Compassionate coexistence. It’s such a simple and worthy goal, yet it’s one of the areas in which the human aspiration to do right by wildlife still falls well short of what animals deserve. That’s why building global capacity and commitment for humane and effective approaches to resolving human-wildlife conflict is a strategic priority for the Humane Society family of organizations, and part of our vision for a deeper sense of community with wildlife around the world.

So many of us enjoy seeing and learning about wildlife, whether outside in person or through television and other media. Unexpected, moving, sometimes frightening videos of encounters with wild animals seem to go viral weekly, attesting to our fascination. Yet in far too many instances of human interaction with wildlife, in both urban and rural settings, the encounters don’t end well for the animals.

Each year, millions of wild animals around the world are killed, for straying into human habitations and communities, looking for food or places to shelter and for simply seeking to survive in zones of human activity, like our western range lands and other inviting habitat—including our own backyards and neighborhoods.

We believe that this killing is avoidable, and in recent years we’ve been putting more effort and resources into changing public attitudes and behavior, seeking to displace lethal control methods with humane techniques. This includes our continuing field studies involving the use of non-lethal methods and long-term fertility control to resolve wildlife conflicts, our public education and training work designed to educate local decision-makers and agents charged with responding to wildlife issues. It also includes our crucial public policy advocacy aimed at advancing humane methods.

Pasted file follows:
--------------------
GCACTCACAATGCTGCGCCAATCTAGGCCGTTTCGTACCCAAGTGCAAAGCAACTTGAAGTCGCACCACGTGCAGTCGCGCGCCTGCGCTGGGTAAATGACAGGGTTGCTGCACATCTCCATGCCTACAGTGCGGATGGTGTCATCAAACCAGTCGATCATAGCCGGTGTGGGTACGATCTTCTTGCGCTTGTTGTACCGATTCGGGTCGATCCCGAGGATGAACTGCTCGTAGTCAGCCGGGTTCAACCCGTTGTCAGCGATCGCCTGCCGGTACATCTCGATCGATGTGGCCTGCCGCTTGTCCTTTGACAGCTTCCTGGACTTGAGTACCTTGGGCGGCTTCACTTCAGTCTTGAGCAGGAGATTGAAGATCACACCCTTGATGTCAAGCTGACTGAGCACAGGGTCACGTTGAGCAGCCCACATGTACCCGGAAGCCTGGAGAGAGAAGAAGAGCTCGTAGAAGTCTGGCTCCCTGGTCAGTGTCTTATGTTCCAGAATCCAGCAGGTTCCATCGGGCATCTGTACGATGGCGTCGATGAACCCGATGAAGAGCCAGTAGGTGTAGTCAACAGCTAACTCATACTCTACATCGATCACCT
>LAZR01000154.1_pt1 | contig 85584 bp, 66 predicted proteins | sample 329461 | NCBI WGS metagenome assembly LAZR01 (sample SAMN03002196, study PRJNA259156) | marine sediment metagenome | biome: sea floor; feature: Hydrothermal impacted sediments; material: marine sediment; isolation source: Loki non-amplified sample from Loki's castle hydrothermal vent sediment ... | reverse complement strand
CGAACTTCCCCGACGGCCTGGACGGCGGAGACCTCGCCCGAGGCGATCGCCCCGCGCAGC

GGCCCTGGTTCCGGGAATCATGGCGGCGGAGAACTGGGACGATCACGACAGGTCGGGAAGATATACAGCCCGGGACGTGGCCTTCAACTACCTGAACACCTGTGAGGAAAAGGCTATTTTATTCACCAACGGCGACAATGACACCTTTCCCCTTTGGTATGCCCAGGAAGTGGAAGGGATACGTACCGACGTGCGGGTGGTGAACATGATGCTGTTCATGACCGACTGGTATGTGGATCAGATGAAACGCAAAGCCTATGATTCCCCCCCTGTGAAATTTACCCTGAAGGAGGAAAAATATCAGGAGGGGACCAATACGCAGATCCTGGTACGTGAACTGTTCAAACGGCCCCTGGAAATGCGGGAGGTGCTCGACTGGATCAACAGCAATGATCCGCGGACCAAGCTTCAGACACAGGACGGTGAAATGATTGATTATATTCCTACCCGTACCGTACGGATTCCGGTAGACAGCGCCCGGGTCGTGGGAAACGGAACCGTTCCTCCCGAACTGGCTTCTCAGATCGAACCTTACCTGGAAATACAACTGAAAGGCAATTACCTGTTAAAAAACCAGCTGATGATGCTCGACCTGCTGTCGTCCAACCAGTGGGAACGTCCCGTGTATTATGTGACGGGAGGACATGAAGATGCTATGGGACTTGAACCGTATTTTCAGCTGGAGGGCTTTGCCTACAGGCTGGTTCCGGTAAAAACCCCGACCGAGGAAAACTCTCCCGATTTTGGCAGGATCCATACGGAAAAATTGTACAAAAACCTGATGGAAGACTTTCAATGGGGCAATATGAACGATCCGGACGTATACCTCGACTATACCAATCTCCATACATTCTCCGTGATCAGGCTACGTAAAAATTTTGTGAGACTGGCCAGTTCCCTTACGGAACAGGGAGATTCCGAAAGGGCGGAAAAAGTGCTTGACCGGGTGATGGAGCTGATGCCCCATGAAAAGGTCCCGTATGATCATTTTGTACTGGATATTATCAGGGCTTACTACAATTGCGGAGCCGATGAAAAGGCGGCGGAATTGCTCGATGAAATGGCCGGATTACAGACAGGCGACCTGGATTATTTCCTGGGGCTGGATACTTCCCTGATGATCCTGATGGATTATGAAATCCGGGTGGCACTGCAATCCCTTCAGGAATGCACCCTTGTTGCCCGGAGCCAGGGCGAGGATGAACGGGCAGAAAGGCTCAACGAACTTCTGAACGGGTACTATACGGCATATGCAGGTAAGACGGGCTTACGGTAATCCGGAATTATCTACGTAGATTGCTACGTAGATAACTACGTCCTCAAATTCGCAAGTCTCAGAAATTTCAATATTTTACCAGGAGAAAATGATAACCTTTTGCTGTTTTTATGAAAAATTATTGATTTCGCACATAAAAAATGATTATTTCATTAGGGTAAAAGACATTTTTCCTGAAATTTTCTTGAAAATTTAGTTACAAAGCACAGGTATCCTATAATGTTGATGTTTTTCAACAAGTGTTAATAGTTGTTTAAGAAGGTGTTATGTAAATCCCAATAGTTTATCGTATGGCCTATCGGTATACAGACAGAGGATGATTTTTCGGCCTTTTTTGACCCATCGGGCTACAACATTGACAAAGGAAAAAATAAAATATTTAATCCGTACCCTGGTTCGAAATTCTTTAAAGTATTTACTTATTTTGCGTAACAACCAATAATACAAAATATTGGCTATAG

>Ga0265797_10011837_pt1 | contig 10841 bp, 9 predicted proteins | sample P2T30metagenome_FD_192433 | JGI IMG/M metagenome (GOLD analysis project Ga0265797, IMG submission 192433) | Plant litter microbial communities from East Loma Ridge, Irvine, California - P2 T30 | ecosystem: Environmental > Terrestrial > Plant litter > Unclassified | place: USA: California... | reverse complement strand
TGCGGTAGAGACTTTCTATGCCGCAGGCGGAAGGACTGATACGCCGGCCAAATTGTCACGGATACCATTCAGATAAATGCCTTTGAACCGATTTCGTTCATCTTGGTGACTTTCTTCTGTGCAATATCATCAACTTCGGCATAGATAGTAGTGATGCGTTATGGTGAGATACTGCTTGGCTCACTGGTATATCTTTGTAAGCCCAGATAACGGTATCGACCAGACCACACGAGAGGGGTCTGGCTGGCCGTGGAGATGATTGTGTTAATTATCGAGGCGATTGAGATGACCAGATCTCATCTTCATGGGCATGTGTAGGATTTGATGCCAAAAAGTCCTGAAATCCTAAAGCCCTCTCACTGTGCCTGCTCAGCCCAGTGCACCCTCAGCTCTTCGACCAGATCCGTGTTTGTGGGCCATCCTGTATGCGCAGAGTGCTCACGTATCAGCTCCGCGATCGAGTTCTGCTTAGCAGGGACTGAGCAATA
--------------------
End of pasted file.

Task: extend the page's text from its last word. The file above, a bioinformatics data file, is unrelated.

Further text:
And we’re gaining ground, as these highlights from 2020 demonstrate:

  • In the U.S. Congress, we successfully campaigned for a budget increase of more than $14 million for non-lethal management of wild horses and burros using PZP, the humane fertility control vaccine we have championed.
  • In New York, we continued our long-term field projects to validate use of PZP as a practical, humane and effective population management tool for deer in urban communities. This year brought us to near completion of a collaborative study with the Cummings School of Veterinary Medicine at Tufts University on white-tailed deer contraception and its impact in New York’s Village of Hastings-on-Hudson.
  • In northern Arizona, we completed another year of our ongoing collaborative field study with the Bureau of Land Management in the Black Mountain Herd Management Area to evaluate the feasibility and logistics of humane fertility control in the management of wild burro populations on a larger scale.